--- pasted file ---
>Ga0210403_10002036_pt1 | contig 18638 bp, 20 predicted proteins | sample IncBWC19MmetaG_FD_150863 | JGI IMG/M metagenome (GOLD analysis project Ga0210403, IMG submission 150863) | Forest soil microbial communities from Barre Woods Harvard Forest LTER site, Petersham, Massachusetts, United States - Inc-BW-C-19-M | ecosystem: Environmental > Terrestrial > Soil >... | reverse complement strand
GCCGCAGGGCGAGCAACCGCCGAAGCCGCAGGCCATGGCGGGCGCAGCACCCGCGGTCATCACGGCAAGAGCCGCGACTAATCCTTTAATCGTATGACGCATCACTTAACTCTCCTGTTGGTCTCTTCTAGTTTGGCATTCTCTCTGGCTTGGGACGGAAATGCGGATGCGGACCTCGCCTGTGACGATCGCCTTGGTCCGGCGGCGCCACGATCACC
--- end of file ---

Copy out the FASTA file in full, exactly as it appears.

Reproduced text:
>Ga0210403_10002036_pt1 | contig 18638 bp, 20 predicted proteins | sample IncBWC19MmetaG_FD_150863 | JGI IMG/M metagenome (GOLD analysis project Ga0210403, IMG submission 150863) | Forest soil microbial communities from Barre Woods Harvard Forest LTER site, Petersham, Massachusetts, United States - Inc-BW-C-19-M | ecosystem: Environmental > Terrestrial > Soil >... | reverse complement strand
GCCGCAGGGCGAGCAACCGCCGAAGCCGCAGGCCATGGCGGGCGCAGCACCCGCGGTCATCACGGCAAGAGCCGCGACTAATCCTTTAATCGTATGACGCATCACTTAACTCTCCTGTTGGTCTCTTCTAGTTTGGCATTCTCTCTGGCTTGGGACGGAAATGCGGATGCGGACCTCGCCTGTGACGATCGCCTTGGTCCGGCGGCGCCACGATCACC